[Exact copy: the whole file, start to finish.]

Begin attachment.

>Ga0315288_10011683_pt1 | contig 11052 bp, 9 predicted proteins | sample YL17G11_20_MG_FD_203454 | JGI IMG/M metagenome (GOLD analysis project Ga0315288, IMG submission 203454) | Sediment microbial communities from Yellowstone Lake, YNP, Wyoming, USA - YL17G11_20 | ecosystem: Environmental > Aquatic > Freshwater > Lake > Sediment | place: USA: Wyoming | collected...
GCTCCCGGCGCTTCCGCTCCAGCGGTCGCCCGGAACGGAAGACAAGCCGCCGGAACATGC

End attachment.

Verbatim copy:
>Ga0315288_10011683_pt1 | contig 11052 bp, 9 predicted proteins | sample YL17G11_20_MG_FD_203454 | JGI IMG/M metagenome (GOLD analysis project Ga0315288, IMG submission 203454) | Sediment microbial communities from Yellowstone Lake, YNP, Wyoming, USA - YL17G11_20 | ecosystem: Environmental > Aquatic > Freshwater > Lake > Sediment | place: USA: Wyoming | collected...
GCTCCCGGCGCTTCCGCTCCAGCGGTCGCCCGGAACGGAAGACAAGCCGCCGGAACATGC